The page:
Doe v. Cisco Systems, Inc.
Doe v. Cisco Systems, Inc. is a case currently being litigated in the Northern District of California against Cisco Systems, Inc., a major American network technology corporation. The plaintiffs are a group of Falun Gong practitioners who have been subjected to serious human rights abuses in China through the use of China’s “Golden Shield” project. The Golden Shield is an unprecedented network security system used for the widespread censorship, surveillance, identification, tracking, apprehension, and torture of Chinese dissidents. Cisco has been the major provider of network security “solutions” in China since the late 1990’s and has played a central role in the design and implementation of the Golden Shield, despite widespread knowledge that its primary purpose is to facilitate the violent persecution of dissident groups.
China’s authoritarian control over the Internet has been essential to the brutal persecution of its citizens, and without the assistance of leading western technology corporations like Cisco, China’s persecutory campaigns would not be nearly as effective as they are today. Cisco designed and implemented entire network security systems with features customized specifically to target Falun Gong practitioners, and integrated these systems into the Chinese security infrastructure to allow police and security officials to monitor, profile, apprehend, detain, and “transform” practitioners through the use of torture. These systems were unprecedented in terms of their scope and scale and required extensive customization by Cisco.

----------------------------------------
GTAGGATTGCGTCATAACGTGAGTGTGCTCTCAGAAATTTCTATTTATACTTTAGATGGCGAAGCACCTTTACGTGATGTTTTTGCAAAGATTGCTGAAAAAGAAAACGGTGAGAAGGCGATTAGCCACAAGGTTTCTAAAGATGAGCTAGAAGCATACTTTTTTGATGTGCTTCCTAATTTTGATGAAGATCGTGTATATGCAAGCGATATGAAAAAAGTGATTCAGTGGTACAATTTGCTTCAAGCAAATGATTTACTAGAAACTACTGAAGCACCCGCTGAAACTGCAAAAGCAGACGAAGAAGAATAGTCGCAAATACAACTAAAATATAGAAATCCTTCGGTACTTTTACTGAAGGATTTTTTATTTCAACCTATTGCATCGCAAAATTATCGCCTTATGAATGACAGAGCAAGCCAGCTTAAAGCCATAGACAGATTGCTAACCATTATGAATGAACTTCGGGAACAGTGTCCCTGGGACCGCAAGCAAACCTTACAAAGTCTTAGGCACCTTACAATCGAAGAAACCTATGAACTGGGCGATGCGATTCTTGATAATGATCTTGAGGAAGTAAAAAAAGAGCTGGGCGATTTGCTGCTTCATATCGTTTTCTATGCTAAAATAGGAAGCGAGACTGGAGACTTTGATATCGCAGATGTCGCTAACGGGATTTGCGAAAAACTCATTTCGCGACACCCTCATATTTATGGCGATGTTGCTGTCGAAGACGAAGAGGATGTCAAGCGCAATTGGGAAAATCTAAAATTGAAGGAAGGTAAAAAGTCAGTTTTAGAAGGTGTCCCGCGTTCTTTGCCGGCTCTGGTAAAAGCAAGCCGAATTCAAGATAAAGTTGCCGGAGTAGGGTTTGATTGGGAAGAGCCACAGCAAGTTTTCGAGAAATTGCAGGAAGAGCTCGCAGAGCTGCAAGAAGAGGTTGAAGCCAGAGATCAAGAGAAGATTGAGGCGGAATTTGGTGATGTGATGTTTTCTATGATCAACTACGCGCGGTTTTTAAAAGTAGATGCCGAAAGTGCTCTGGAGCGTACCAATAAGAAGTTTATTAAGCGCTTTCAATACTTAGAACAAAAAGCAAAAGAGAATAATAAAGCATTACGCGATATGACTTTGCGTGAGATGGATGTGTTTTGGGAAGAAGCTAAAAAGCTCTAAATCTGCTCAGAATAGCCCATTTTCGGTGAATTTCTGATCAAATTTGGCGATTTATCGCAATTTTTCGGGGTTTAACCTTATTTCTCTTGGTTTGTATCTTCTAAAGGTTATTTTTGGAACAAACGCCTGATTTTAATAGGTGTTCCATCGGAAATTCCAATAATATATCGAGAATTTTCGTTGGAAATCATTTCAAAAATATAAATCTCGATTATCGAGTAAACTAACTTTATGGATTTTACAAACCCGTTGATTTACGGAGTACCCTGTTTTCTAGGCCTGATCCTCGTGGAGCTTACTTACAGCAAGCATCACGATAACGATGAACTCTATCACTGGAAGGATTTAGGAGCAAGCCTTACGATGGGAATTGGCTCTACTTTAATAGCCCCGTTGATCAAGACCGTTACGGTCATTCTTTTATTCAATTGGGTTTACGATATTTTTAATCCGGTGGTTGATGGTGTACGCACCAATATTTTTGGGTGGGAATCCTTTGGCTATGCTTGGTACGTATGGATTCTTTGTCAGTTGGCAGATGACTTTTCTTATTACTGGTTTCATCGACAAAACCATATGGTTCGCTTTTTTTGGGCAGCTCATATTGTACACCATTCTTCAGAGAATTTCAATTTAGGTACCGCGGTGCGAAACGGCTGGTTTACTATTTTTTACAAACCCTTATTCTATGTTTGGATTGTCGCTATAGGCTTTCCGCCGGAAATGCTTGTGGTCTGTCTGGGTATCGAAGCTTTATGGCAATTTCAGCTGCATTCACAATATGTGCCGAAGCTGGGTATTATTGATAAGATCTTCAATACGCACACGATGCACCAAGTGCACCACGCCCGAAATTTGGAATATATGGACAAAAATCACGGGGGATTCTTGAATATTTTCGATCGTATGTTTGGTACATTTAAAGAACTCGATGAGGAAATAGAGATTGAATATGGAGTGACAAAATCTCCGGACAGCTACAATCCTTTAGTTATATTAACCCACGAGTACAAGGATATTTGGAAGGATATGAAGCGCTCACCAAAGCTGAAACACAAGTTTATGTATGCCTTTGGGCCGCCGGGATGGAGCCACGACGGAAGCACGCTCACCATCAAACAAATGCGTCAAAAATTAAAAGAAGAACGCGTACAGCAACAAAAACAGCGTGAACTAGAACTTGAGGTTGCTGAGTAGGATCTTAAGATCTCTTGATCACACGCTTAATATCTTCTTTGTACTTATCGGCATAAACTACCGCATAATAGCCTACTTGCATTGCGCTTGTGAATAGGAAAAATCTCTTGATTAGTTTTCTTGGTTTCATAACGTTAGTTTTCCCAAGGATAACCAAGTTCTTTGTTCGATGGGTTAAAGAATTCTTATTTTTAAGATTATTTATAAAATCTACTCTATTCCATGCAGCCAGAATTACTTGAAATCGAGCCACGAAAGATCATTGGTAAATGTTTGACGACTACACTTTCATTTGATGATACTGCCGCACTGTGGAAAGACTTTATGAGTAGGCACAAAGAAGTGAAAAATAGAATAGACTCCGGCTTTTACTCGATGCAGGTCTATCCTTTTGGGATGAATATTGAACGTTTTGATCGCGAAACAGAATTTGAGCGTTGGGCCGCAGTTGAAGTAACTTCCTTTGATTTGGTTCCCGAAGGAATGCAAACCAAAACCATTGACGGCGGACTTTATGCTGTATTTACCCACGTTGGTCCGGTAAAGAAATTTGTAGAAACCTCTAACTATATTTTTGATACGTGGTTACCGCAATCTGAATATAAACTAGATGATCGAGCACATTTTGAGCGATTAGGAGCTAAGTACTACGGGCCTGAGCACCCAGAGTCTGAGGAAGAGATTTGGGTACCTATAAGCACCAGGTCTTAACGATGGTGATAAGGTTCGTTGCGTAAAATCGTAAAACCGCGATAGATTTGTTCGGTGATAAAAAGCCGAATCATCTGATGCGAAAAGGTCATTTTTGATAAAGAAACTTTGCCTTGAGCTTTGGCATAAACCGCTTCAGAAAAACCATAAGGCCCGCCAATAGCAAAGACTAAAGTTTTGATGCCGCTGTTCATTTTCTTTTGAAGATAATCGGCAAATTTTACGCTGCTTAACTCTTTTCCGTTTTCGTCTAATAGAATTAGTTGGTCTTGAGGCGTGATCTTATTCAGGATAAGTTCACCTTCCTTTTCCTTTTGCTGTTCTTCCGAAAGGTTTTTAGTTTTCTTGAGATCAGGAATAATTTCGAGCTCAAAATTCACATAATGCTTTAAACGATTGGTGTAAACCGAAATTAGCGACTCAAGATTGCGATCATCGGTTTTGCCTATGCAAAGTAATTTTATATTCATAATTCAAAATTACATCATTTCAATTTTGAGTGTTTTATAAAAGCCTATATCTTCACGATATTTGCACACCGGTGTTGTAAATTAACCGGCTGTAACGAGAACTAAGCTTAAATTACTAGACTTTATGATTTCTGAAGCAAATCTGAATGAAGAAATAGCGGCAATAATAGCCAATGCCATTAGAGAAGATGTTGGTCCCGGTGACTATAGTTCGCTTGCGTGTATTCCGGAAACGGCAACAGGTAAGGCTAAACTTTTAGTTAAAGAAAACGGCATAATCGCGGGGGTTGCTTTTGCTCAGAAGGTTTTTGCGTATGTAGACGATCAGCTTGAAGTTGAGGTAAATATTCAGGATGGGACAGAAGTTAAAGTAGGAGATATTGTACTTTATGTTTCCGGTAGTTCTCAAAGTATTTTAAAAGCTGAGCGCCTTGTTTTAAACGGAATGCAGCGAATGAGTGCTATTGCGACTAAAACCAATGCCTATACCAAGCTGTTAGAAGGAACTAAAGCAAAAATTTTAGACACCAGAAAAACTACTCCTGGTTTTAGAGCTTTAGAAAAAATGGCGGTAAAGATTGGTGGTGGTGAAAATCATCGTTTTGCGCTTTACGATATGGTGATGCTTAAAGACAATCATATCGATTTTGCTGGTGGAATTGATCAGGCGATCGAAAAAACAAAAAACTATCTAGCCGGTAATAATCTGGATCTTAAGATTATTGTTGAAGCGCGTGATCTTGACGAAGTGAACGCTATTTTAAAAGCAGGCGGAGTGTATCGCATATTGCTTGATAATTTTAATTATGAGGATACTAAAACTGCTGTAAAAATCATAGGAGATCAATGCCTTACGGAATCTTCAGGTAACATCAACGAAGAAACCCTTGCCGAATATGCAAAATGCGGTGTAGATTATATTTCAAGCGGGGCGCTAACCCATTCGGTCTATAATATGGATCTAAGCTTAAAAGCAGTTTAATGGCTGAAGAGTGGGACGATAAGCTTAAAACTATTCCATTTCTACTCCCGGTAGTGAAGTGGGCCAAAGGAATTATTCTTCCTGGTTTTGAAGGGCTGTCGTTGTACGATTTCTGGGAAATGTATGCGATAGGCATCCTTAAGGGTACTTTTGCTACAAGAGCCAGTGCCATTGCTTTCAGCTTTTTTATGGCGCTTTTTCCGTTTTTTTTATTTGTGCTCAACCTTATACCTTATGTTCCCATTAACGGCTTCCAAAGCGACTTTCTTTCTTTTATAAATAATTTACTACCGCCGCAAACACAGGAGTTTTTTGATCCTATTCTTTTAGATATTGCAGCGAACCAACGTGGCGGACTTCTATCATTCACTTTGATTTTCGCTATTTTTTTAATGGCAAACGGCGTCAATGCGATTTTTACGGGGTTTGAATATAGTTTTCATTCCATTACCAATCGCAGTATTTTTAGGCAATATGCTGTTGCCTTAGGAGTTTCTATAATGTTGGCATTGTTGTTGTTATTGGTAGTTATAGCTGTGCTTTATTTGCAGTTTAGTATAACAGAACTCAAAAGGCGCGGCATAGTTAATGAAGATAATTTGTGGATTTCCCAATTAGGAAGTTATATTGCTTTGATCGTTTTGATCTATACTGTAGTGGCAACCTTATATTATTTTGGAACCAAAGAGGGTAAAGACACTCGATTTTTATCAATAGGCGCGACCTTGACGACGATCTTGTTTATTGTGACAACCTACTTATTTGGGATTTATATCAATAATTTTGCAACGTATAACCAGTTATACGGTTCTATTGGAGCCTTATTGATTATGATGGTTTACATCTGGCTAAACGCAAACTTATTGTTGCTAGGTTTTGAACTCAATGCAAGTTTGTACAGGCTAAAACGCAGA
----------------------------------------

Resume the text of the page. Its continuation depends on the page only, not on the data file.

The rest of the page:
The plaintiffs in this case were apprehended and detained merely for engaging in Internet activity such as visiting Falun Gong websites, discussing the practice of Falun Gong online, and sharing information about the widespread human rights abuses suffered by Falun Gong practitioners in China. Cisco’s surveillance technology was used to monitor and analyze this disfavored Internet activity, to alert Chinese security officials to its existence, and to gather and store sensitive information about the Internet users involved. This information enabled the apprehension, detention, and torture of the plaintiffs and many thousands of others.
While detained, the plaintiffs were beaten, deprived of sleep, forced to eat laundry detergent, electrocuted with electric batons, drugged, and subjected to numerous other brutal human rights abuses. One of the plaintiffs was beaten to death while in custody, while another has disappeared and is presumed dead. Complaints that Cisco is complicit in these abuses have repeatedly fallen on deaf ears, and Cisco continues to work with Chinese security officials to this day. Litigation under the Alien Tort Statute is one of the few remaining tools to ensure Cisco is held accountable for its conduct.
For more information, contact the Human Rights Law Foundation at (202) 697-3858.
© Human Rights Law Foundation 2010
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